The Best Affordable Thanksgiving Wines from the Country's Top Sommeliers

Carla Prieto

To help you find that perfect wine for your Thanksgiving feast, we've asked eight of the nation's best sommeliers for their favorite American wine picks under $30. Some of their answers and advice may surprise you: Rosé and bubbles on Thanksgiving may be breaking the mold, but, according to many of the wine experts we spoke with, they both can make for excellent options. The most important piece of Thanksgiving wine advice to remember? Keep it simple. When you've got a lot of food and a lot of people, let the company take the spotlight. Read on for Thanksgiving wine recommendations from experts coast to coast, plus Thanksgiving food and wine pairings.

Shelley LindgrenShelley LindgrenA16, San Francisco : Shelley Lindgren, Co-Owner and Wine Director
Lindgren's knowledge of Southern Italian wining and dining has earned her accolades such as "Best New Sommelier" from Wine & Spirits, "Best Wine Director" from San Francisco Magazine, and four consecutive nominations for "Best Wine Service" from the James Beard Foundation.

Thanksgiving wine advice: "I wouldn't count out rosé for the Thanksgiving table," Lindgren says. "Try not to have too many wines that are overly tannic, because the usual array of flavors can be overshadowed, but rather hedge toward more medium-bodied, rounder reds. Acid is good to contrast and cut through the richness [of the food]."

Red Wine & Best Pairing: Lang & Reed Cabernet Franc ($24), Lake County and Napa Valley, 2010. Best paired with sweet, sour, and robust flavors like Butternut Squash Soup with Spiced Crème Fraîche.

White Wine & Best Pairing: Soliste Lune et Soleil Sauvignon Blanc ($25), Lake County, 2012. Best paired with an arugula-based Spiced Pumpkin, Lentil, and Goat Cheese Salad.

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Andrew MyersAndrew MyersCityZen, Washington, D.C.: Andrew Myers, Sommelier
Myers is the well-regarded somm behind the 750-bottle wine list at the Mandarin Oriental's renowned CityZen restaurant.

Thanksgiving wine advice
: "Don't overthink it," Myers says. "Thanksgiving meals are overwhelming both from a senses perspective-with so many different and competing flavors-and from an emotional perspective. I bring easy, fruit-forward Pinots and lots of Riesling."

Red Wine & Best Pairing: Hermann J. Wiemer Cabernet Franc ($23), Finger Lakes, 2011. Best paired with Herb-Butter Thanksgiving Turkey.

White Wine & Best Pairing: Frog's Leap Sauvignon Blanc ($20), Napa Valley, 2012. Best paired with seafood or spicier foods, like a stuffing made with Italian sausage.

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Bobby StuckeyBobby StuckeyFrasca Food and Wine, Boulder, Colorado: Bobby Stuckey, Master Sommelier and Owner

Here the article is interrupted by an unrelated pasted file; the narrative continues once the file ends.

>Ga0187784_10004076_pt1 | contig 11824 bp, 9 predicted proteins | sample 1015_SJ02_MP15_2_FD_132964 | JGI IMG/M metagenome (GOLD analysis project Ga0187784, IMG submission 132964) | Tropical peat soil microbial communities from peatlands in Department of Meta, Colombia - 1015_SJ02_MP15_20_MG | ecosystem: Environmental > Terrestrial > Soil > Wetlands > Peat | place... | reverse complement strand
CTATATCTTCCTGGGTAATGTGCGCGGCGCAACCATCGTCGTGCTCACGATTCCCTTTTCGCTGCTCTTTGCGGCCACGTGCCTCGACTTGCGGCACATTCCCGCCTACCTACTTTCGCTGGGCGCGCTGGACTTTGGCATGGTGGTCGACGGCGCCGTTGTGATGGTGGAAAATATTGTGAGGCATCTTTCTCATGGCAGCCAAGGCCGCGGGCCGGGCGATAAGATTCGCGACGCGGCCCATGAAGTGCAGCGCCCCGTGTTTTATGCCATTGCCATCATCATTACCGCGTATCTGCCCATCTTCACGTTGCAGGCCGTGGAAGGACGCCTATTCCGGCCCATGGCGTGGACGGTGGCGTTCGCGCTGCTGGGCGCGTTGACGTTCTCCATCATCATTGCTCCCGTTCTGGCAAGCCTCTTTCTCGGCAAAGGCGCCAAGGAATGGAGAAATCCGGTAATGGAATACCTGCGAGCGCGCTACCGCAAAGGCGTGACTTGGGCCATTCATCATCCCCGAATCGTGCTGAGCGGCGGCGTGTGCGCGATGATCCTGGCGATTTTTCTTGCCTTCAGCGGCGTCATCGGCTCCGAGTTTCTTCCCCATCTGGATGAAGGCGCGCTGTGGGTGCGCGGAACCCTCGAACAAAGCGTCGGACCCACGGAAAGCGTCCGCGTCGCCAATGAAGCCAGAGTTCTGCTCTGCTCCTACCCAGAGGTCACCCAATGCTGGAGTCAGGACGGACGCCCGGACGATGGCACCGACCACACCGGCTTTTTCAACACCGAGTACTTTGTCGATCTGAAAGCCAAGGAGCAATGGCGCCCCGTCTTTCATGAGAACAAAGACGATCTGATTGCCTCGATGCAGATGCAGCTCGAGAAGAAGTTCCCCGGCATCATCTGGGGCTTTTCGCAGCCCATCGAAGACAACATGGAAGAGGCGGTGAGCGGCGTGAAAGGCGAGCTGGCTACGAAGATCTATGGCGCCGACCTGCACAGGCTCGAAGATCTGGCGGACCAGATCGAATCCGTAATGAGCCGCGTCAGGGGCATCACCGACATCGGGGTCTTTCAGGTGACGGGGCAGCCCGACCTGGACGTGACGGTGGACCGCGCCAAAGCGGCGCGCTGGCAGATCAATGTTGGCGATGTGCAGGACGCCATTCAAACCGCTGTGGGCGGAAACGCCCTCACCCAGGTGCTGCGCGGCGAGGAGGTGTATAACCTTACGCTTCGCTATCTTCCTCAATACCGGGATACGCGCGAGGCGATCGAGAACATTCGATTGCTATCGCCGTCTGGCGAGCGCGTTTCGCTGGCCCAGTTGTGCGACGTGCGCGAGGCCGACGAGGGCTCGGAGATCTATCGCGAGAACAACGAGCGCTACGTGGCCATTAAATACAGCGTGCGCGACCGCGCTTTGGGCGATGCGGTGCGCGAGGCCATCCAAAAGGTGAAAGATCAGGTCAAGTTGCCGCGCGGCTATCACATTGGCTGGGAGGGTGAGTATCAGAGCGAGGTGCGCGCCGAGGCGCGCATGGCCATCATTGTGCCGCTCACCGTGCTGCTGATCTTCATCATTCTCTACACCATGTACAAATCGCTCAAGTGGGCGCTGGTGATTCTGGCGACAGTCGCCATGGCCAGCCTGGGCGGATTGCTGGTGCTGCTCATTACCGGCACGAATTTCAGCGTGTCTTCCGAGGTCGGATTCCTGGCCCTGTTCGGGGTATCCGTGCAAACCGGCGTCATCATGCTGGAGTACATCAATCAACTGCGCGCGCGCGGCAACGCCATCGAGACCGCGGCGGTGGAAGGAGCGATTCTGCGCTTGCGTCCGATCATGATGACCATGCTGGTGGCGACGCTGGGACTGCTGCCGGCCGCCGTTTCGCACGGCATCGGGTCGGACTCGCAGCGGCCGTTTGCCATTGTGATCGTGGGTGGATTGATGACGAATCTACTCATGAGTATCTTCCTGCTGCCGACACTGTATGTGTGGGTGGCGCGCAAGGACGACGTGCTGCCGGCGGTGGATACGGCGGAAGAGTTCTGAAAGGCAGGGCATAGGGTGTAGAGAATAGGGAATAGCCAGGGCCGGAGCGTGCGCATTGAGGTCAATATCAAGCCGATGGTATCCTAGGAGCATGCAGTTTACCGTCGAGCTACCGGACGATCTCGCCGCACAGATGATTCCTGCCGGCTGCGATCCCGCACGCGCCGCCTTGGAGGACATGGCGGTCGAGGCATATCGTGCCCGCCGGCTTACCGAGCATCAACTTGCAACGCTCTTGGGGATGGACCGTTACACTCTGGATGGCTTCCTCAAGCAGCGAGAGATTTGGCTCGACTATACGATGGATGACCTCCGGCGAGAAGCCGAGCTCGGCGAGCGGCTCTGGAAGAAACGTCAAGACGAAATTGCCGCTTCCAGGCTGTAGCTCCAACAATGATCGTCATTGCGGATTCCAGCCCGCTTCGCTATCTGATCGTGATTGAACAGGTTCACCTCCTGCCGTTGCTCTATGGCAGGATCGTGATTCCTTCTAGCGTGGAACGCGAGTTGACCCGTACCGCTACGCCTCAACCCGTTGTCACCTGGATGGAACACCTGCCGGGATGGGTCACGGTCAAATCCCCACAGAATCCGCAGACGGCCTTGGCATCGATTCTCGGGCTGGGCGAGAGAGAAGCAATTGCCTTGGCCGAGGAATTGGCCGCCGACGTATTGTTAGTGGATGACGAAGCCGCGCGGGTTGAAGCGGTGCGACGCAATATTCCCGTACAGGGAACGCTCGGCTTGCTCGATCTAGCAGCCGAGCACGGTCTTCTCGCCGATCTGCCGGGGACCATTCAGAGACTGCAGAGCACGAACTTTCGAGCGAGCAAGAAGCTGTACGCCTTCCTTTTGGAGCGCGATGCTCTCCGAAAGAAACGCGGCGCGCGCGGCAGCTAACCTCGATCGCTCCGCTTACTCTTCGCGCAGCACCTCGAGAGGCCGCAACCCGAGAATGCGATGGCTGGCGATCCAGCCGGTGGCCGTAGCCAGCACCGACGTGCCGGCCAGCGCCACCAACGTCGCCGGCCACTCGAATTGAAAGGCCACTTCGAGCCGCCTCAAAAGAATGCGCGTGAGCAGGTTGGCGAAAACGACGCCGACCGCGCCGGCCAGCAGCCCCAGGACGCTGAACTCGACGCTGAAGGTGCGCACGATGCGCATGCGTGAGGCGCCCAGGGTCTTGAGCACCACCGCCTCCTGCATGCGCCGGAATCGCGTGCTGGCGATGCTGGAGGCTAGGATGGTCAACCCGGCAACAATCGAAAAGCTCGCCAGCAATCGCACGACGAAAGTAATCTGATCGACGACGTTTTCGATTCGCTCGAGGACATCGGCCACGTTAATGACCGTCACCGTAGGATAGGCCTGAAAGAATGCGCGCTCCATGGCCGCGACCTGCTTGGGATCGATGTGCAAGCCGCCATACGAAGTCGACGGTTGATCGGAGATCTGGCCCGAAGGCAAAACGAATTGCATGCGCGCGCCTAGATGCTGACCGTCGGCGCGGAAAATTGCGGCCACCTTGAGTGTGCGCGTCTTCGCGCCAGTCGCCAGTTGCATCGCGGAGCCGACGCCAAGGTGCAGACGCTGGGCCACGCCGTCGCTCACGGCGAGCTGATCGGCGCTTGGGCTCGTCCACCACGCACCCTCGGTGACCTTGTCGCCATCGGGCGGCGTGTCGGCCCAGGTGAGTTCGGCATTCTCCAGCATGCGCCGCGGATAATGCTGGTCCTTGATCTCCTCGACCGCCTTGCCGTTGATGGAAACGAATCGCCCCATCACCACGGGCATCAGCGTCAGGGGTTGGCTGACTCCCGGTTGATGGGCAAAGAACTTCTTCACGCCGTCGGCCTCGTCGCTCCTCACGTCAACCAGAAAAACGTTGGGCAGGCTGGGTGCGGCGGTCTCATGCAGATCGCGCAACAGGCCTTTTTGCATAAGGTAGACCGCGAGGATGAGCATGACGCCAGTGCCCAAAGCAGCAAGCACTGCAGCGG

Stuckey has been the sommelier at several restaurants that have won the James Beard Award for Outstanding Wine Service, including his latest venture, Frasca Food and Wine, which won in 2013. Stuckey was also nominated by the James Beard Foundation for the Outstanding Wine & Spirits Professional award in 2008.

Thanksgiving wine advice: "It's about the family and friends-and you may have a lot of them, so I try to pick wines that are not too expensive for such an indulgent afternoon rolling into evening," Stuckey says. "Not everyone is going to be a wine expert, so pick wines that taste great but are easy on the pocketbook."

Red Wine & Best Pairing: LIOCO "Indica Rose" ($18), Mendocino County, 2012. Best paired with cranberry sauce.

White Wine & Best Pairing: Palmina Arneis ($20), Santa Ynez Valley, 2011. Stuckey suggests that this wine would be great as a stand-alone, offered as guests arrive.

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Andy ChabotAndy ChabotBlackberry Farm, Walland, Tennessee: Andy Chabot, Sommelier and Director of Food and Beverage
Chabot is a sommelier at Blackberry Farm, an intimate luxury hotel on a picturesque Smoky Mountain hillside that offers unbeatably fresh farm-to-table cuisine. During his time at the farm, Chabot has increased the number of wines in the cellar almost tenfold.

Thanksgiving wine advice: "When in doubt, you should drink bubbles-it's always appropriate and food-friendly," Chabot says. "Dry cider or Champagne, or Loire Valley sparkling, or great Saison-style beer-they're all applicable and perfect for any situation or food combination."

Red Wine & Best Pairing: Siduri Sonoma County Pinot Noir ($22), Sonoma County, 2011. Best paired with a side dish like roasted vegetables.

White Wine & Best Pairing: Kung Fu Girl Riesling ($14), Columbia Valley, 2011. Best paired with salads, like an autumn acorn squash salad.

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